The mustards aren’t cute in any sense of the word. By mustards I mean the mustard greens we grow for the restaurant—Mizuna, Purple Mizuna, Golden Frill, and Red Frizzle—and like babies, they require an enormous amount of attention: several flats of each variety must be sowed weekly, harvested bi-weekly, and watered daily. Since it takes roughly a month from sow-date to harvest-ready they span half the greenhouse, a quilt of green and red in various states of maturity.

There’s always so much to do in garden that with our ever-increasing task list and rotating schedules it’s rare for one person to see a process through in its entirety. I may pull zucchini from a bed that Christine amends and Ross shapes and Phillip plants out and Adam harvests from, a cycle that can take anywhere from several weeks to several months. With the mustards, though, it makes more sense for one person to oversee their care and cultivation, so as to gauge how much is needed of each variety and what quantities of sowing and harvesting are necessary to meet the restaurant’s needs. When Ellen left that job fell to me, and within a few weeks I was smitten. How could I not be, watching their little shoots pushing determinedly up from the growers mix or clipping mature, frilly bunches I imagine are my own personal contribution to the restaurant?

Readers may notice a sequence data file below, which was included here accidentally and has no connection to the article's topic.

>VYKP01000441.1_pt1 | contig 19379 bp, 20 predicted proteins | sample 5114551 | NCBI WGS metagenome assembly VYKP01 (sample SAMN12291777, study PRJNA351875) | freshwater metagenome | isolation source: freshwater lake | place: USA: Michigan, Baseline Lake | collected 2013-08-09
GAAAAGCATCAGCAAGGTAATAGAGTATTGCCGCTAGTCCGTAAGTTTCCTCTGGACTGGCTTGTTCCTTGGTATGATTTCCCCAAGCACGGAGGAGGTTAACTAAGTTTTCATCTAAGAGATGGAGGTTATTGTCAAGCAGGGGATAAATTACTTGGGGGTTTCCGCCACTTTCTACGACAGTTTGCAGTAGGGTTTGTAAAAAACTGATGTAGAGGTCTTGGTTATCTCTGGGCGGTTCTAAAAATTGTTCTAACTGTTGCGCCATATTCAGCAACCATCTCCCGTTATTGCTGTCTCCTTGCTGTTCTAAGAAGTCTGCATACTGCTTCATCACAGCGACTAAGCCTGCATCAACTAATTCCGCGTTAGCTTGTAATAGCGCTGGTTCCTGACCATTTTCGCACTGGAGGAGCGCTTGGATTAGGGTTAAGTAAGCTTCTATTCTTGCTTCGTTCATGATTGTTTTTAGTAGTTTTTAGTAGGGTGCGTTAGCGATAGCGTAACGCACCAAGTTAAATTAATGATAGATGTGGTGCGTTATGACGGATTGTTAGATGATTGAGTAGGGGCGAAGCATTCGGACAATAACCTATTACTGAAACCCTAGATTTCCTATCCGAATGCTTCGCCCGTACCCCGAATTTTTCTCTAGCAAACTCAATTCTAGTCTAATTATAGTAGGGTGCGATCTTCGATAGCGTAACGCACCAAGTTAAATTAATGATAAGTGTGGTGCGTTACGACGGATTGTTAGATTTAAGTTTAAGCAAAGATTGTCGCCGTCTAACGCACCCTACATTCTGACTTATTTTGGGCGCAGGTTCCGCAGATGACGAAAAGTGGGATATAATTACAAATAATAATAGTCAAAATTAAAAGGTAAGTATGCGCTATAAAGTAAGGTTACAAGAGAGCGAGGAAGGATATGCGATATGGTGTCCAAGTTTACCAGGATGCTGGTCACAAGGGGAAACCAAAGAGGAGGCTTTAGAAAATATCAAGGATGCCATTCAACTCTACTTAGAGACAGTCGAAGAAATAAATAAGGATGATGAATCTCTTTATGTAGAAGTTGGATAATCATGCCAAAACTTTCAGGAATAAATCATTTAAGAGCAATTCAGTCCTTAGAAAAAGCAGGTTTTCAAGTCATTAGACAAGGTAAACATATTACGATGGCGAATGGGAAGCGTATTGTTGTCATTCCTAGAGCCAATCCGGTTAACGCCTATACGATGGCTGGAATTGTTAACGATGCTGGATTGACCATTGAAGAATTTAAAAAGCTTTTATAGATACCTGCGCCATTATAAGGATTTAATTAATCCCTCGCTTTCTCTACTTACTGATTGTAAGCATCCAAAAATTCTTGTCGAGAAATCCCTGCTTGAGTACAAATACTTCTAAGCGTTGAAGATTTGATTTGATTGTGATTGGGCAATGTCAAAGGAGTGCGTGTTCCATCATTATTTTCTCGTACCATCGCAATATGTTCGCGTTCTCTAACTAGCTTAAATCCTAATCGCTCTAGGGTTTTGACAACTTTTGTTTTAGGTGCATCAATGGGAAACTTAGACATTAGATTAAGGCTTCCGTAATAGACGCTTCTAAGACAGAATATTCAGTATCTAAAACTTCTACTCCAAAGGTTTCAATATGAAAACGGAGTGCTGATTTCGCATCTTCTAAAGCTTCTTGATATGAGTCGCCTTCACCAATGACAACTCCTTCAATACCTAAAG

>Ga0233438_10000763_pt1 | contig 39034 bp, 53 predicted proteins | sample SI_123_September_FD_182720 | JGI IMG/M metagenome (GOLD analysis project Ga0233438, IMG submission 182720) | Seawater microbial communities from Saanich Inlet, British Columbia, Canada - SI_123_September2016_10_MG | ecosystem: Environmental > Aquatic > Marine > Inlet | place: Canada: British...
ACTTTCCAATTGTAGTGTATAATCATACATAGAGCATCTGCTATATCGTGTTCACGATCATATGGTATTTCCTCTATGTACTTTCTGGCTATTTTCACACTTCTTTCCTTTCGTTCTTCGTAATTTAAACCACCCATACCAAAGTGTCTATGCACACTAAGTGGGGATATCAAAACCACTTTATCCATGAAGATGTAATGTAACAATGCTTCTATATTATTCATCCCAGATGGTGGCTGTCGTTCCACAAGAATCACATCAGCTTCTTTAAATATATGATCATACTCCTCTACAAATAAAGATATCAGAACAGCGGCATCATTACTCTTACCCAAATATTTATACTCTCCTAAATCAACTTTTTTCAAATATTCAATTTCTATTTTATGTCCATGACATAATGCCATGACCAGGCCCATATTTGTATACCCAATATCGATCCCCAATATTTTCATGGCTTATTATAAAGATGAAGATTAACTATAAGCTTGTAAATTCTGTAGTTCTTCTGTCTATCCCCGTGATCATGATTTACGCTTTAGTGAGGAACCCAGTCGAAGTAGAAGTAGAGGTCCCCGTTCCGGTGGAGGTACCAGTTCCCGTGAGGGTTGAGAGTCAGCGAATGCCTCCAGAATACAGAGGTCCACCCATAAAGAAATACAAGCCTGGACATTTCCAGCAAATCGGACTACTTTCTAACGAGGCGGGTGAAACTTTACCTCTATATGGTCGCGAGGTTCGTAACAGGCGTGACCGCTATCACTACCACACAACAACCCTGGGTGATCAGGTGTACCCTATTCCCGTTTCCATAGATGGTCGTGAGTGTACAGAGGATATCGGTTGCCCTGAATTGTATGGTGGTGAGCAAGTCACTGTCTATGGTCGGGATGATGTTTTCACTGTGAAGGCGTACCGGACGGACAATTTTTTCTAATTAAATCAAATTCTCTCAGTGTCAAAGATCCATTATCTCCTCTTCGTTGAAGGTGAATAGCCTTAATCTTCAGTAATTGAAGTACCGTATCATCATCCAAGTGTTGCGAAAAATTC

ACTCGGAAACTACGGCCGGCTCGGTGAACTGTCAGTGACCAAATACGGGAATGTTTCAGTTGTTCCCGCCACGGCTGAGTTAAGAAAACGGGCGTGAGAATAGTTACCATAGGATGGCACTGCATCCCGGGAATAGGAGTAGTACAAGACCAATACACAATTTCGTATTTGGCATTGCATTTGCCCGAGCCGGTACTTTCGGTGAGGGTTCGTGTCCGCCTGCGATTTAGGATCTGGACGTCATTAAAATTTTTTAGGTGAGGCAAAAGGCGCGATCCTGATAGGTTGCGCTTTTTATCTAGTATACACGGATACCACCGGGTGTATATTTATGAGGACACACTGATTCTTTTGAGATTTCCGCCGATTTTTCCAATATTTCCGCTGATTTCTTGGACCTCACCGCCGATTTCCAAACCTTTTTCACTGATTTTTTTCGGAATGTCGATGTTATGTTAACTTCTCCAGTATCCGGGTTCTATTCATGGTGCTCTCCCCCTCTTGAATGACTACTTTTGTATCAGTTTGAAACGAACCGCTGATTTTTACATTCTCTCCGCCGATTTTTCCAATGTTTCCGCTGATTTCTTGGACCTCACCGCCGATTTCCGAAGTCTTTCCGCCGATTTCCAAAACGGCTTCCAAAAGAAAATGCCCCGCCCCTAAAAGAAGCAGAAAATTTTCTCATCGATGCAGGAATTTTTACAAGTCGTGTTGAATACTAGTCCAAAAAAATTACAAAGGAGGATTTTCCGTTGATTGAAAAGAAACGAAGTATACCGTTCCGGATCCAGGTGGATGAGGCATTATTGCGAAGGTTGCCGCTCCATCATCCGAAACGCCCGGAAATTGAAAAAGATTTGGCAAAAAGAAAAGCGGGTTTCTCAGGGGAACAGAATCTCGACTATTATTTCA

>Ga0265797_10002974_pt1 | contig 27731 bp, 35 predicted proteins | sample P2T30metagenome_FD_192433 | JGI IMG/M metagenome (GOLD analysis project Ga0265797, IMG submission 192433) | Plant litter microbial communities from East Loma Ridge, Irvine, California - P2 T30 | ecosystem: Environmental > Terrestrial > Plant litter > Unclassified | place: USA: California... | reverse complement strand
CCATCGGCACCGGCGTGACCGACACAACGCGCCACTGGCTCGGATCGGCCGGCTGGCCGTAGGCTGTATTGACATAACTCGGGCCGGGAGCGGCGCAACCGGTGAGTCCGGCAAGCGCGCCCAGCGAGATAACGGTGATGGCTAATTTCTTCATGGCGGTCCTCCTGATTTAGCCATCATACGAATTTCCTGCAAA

In sowing what I think the restaurant will need in four weeks’ time I do happen to miscalculate (just two bunches of Purple Mizuna this week? Impossible!) and a few weeks ago we had ourselves a mustard glut. While the restaurant uses them to make the Garden Beignets I wrote about a little while back, they are amazingly good as a simple salad with a great vinaigrette or a light and lemony dressing. I’d never been much good at making dressings (my family has come to expect a last-minute oil-and-balsamic splash on my salads) but I recently learned a trick that makes any dressing deliciously creamy. The key is to make your flavor profile first—the vinegar, mustard, honey, lemon, etc.—then slowly add your oil while whisking constantly. It works every time, and when we gathered for a low-key farm dinner in the gardening classroom one rainy night and I had to make do with what was there, I found that even the simplest ingredients—lemon, honey, pepper, basil and oil—can become something rich and wonderful.